Ariba: Remaking Itself Around its Supplier Network?

Earlier today, Ariba announced a number of new enhancements to its supplier network. Positioning the latest release as Supplier Network 44, Ariba has added a handful of clever features that, if you dig below the surface, could become critical revenue streams in a few years time for the vendor (or should I say marketplace?) Don't believe me? Well, read ahead and decide for yourself.

Primary among the enhancements is new discount management capability that allows "organizations of all types and sizes ... to take advantage of a variety of supply chain financing tools that promote cost savings, including purchasing cards, early payment discounts, dynamic discounting and third-party supplier financing." In Ariba's words, this enables buying organizations to "optimize working capital and boost returns on short-term investments through self-funded early payment discounts, improve working capital through term extensions with minimal impact on supply base, increase days payable outstanding through third-party supply chain financing, and minimize supply chain risk through more predictable payments." Suppliers benefit by the ability to "maximize working capital through early payments, minimize ambiguity in forecasting through more predictable payments, leverage buyer's cost of capital, [and by shortening the] order-to-cash cycle."

In other words, don't think of the ASN just as a tool to enable supplier on-boarding and management anymore -- for either Ariba or non-Ariba (read SAP/Oracle) eProcurement users. Rather, also look at it as a central financing hub that will also skim cents (perhaps dollars) off of every potential transaction specifically because the accounts payable / accounts receivable marketplace is by nature inefficient and unpredictable based on situational needs -- and is ripe for new business models that benefit both transacting parties. Ariba, however, is not alone in this thinking. American Express and others also have similar offerings and ambitions. However, the existing billions of dollars in liquidity on the ASN should give it an early leg up in the supply chain finance race. Given this, I have no doubt that if Ariba is able to execute on this vision, that by 2010, they'll be making far more off of the ASN than new SaaS or licensed software sales.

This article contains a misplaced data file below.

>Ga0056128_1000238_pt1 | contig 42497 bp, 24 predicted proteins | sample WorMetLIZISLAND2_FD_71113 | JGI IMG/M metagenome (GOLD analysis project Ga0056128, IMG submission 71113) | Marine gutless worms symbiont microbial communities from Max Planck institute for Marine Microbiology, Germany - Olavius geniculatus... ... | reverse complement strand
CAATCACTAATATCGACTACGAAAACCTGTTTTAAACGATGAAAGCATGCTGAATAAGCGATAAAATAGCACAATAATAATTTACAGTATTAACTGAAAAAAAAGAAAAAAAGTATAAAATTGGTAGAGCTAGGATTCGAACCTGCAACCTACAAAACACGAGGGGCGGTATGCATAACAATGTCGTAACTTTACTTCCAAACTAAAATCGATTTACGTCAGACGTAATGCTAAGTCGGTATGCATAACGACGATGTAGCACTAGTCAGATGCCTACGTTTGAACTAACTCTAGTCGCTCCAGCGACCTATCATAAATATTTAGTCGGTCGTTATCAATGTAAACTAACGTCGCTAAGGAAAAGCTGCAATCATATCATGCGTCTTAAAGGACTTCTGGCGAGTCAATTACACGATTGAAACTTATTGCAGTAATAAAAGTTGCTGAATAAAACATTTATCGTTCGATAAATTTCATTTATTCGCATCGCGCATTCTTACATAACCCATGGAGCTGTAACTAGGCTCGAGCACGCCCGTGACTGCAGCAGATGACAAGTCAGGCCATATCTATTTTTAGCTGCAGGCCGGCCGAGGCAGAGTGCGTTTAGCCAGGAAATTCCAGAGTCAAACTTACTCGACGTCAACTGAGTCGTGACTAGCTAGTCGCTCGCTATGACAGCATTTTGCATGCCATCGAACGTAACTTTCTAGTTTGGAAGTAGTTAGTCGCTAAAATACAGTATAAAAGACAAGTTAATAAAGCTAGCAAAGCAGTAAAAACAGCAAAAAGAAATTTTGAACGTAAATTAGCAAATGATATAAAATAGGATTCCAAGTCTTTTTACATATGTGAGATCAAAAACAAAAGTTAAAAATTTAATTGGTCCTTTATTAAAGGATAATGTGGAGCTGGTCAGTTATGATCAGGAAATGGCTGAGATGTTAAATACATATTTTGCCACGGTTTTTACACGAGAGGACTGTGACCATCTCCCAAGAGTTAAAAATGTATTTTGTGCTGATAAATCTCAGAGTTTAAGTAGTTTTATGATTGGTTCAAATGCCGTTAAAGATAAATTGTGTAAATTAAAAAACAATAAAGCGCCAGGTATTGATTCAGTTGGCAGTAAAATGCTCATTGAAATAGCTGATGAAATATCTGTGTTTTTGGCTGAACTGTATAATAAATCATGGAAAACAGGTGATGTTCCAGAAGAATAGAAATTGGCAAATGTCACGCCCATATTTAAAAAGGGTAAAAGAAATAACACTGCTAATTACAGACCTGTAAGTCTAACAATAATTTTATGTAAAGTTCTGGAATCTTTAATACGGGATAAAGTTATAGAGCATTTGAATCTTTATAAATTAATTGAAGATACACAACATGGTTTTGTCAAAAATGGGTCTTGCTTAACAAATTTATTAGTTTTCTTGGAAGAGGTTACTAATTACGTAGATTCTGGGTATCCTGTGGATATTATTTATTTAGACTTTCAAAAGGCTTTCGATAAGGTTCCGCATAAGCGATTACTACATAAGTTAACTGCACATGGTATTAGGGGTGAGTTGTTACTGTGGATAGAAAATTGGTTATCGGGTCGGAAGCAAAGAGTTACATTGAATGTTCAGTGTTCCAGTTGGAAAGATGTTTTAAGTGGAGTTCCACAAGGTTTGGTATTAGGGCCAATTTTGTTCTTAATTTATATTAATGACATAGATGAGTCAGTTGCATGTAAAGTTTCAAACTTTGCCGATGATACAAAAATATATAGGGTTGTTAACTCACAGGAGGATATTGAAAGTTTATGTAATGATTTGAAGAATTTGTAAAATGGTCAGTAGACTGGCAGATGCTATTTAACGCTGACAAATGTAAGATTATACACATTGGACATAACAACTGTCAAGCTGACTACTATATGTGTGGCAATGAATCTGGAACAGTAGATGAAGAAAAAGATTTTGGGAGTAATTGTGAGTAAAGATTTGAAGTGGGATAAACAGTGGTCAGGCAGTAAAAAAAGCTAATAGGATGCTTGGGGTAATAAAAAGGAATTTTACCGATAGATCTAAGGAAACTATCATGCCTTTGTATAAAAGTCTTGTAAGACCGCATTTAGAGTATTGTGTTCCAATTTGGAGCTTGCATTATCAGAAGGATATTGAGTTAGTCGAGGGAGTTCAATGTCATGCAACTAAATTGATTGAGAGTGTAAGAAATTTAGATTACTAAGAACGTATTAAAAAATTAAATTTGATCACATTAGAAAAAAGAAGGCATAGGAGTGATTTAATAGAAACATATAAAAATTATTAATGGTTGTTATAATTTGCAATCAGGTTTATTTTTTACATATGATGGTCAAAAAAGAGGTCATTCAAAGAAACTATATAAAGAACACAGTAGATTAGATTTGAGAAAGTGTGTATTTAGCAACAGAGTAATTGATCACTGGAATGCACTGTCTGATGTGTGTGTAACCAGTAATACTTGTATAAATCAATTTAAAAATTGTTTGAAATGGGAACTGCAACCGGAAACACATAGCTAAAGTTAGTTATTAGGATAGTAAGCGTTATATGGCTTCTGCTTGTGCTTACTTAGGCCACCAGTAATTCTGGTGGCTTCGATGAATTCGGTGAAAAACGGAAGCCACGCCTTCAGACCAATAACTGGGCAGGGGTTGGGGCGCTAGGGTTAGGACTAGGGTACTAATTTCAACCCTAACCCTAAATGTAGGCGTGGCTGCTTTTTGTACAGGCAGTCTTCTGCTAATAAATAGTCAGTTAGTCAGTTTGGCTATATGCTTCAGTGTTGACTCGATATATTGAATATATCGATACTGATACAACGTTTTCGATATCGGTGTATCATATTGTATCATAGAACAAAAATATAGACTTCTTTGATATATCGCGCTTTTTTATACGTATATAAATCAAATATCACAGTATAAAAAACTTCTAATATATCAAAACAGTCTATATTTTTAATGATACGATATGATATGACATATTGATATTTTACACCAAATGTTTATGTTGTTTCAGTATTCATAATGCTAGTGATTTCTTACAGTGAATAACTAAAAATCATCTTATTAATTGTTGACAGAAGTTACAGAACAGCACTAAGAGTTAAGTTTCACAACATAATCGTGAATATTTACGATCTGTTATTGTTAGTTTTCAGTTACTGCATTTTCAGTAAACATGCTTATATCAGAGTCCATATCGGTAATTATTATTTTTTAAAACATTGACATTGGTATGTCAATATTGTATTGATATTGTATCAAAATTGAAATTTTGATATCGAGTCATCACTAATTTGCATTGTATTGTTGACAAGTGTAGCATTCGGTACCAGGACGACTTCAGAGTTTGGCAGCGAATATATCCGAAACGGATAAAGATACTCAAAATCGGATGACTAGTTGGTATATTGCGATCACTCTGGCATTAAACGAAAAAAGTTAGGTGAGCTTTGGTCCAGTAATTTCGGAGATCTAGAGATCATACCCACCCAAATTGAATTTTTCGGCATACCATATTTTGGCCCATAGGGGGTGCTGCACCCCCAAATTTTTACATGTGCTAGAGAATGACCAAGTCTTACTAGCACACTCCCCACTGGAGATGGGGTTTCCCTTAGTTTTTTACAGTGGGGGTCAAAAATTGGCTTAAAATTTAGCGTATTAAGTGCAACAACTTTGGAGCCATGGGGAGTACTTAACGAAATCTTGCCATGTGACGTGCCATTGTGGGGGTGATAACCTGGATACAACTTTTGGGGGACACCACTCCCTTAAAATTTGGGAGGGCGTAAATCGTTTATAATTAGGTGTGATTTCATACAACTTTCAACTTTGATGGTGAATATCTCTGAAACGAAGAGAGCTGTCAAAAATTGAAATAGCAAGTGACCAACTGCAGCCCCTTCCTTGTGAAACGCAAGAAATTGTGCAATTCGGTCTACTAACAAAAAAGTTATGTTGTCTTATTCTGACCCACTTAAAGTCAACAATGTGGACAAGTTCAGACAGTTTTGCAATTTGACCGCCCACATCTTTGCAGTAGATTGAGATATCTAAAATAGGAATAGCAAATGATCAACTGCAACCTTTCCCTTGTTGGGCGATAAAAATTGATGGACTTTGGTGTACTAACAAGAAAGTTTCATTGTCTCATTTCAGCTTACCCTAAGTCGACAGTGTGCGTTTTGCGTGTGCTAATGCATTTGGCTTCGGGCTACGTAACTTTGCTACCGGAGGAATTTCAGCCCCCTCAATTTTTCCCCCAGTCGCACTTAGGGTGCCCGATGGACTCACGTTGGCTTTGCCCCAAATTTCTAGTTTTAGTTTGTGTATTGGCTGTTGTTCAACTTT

But supply chain finance is only one piece of the new network offering. In addition, Ariba has begun to copy some of the capabilities of other marketplace-like models such as in offering buyers the ability to post an RFX out to an open network of suppliers via the ASN in their new release (at no charge). Ironically, this was the originally business model behind Supplier Market (a fly-by-night sourcing vendor that Ariba acquired back in the day). According to Ariba's announcement, “"enhanced public RFX functionality embedded in the latest release of Ariba Supplier Network, buyers [can] publish RFX documents to a public site enabling registered and unregistered suppliers to respond to them in real time. More than 150,000 suppliers registered on Ariba Supplier Network are automatically notified of events that fit their profile, and unregistered suppliers can quickly and easily search postings by commodity type, geographic location and buyer."

Now, there's no mention in the announcement about charging suppliers to view these RFQs. But knowing other business models out there, I have no doubt that this is a direction that they're thinking seriously about. And this would also be in-line with the other supplier-paid aspects of the network.

There's a couple of other tidbits buried in the announcement such as new levels of ERP integration for heterogeneous environments, enhanced EIPP capabilities to digitally sign invoices, and a new type of rapid invoice enablement. But to me, what really matters in this announcement is that Ariba is putting a stake in the ground as a marketplace -- not as a software vendor -- from a revenue perspective. If they pull this off, we won't be looking at them primarily as a software company in the near future, but rather as a new type of business network that becomes ubiquitousto both Ariba and ERP software users. Whether they succeed and reach billions in revenues from these new approaches or fail horribly, it should be a fascinating effort to watch -- especially considering how conservative the company's culture has been in the recent past. Clearly, things are changing in Sunnyvale ...

Jason Busch

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